From the time that kids can walk and talk, parents embark on the seemingly endless yet necessary mission to keep them safe. Children are bombarded with advice and instruction to ensure their safety and good health. These instructions include looking both ways before crossing the street, staying out of the puddles on those rainy days, and of course the most popular: “Don’t talk to strangers.” Unfortunately, the FBI reports that one in five children who are online receive a sexual solicitation each year because, while in a chat room, children don’t know for sure whom they are talking with.
One recent report cited that nine out of ten children between the ages of eight and sixteen have viewed pornographic images on the Internet. In many of these cases, the sex sites were accessed unintentionally when a child, often in the process of doing research for school, keyed what they thought were innocent words that led them to a very unhealthy world. For example: if doing research on our president and the government, whitehouse.gov is the correct web address, while whitehouse.com is an entirely different location for adults only. I know a police officer who was online with his very young daughter who was looking for information on her favorite Disney movie. He never imaged that keying Beauty and the Beast would take him--and his very attentive little girl--to a very bizarre place.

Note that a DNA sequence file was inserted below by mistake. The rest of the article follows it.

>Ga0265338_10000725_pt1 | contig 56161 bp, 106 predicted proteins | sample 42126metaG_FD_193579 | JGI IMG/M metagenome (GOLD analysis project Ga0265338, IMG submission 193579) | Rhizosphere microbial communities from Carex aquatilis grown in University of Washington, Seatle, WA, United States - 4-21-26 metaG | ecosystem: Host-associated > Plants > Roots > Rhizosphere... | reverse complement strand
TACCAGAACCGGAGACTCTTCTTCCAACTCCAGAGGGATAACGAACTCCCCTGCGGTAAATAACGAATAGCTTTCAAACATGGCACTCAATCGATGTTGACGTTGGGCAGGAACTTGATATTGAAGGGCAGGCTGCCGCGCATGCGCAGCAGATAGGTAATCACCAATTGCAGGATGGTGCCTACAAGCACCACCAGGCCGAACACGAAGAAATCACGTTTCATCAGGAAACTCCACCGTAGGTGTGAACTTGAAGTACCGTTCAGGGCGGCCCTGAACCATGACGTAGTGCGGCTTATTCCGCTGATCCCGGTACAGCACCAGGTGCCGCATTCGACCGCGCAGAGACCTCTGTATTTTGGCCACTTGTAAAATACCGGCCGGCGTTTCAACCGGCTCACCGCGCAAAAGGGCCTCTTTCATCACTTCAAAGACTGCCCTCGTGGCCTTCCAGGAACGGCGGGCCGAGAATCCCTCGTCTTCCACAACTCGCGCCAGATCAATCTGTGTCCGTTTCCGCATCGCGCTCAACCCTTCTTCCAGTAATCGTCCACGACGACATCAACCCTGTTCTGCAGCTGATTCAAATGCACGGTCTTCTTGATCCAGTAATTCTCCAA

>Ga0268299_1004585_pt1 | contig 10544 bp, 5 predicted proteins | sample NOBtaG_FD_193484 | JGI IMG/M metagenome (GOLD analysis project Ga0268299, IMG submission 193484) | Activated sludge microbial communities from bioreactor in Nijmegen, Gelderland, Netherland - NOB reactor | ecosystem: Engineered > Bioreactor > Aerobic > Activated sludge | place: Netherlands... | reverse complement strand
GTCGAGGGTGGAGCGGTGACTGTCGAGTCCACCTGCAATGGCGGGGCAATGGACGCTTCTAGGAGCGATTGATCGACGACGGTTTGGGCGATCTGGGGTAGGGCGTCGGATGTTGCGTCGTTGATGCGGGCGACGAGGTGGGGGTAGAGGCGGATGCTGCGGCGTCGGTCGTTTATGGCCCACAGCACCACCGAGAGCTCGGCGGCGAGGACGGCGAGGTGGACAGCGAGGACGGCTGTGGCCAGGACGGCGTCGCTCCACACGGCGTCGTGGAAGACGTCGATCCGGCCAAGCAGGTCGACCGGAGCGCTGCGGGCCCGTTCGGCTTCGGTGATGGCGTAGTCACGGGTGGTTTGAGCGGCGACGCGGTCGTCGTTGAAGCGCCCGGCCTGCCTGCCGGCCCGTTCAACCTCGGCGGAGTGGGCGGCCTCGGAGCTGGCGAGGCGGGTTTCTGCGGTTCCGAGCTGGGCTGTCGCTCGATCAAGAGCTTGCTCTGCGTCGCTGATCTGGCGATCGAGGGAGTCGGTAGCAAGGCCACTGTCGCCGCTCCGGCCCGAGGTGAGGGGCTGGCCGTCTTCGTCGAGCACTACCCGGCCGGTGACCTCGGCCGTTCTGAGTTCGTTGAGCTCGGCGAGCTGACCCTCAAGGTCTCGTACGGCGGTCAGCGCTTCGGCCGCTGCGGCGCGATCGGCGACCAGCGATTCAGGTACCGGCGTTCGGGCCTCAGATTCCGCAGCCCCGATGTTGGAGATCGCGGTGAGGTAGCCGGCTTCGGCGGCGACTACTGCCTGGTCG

It is truly difficult to avoid these addresses. A new web site appears every 17 seconds, with more than 4,000 new sites being registered every day. Today, at least 100 of those new sites will be selling or displaying pornography. Unfortunately, this wave of entrepreneurship brings with it a whole breed of predators and outright creeps.
Right now, somewhere in America, a thirteen-year-old girl has joined a chat room through a popular social site. It seems harmless enough as the room is titled something like “Girls 13 to 15 Rule.” She can see many of the participants chat about school, classes, the latest movies, etc. She hits it off with a girl who shares similar interests, and after a while she will be invited to enter into a private chat where no one else can view the conversation. What isn’t readily known is that not all are girls 13 to 19. There are 30, 40 and 50 year old men who use these chat rooms to seek out their quarry. They gain the trust of these unsuspecting victims by posing as young girls and boys. The predators will tell children what they need and want to hear. They are masters of manipulation knowing just what button to push in these kids.
With all of the bad guys out there, there are few things that you can do to protect your children online:
Limit internet access to only one room of your home where activity can be monitored. In most cases of online child luring, the parents did not know that their child was conversing with others.
If kids are connected to a social network, know who their online friends are.
Limit the time that children are online.
Become familiar with and look out for on-screen internet slang that your child is typing, such as POS which actually means Parent Over Shoulder, or PIR meaning Parent In Room. To learn most of these codes, just look up “Internet Slang.”
Watch for out of town packages or gifts sent to your child. These are often tools such as digital cameras used by predators to gain photos, etc.
Being aware can save your family and your children!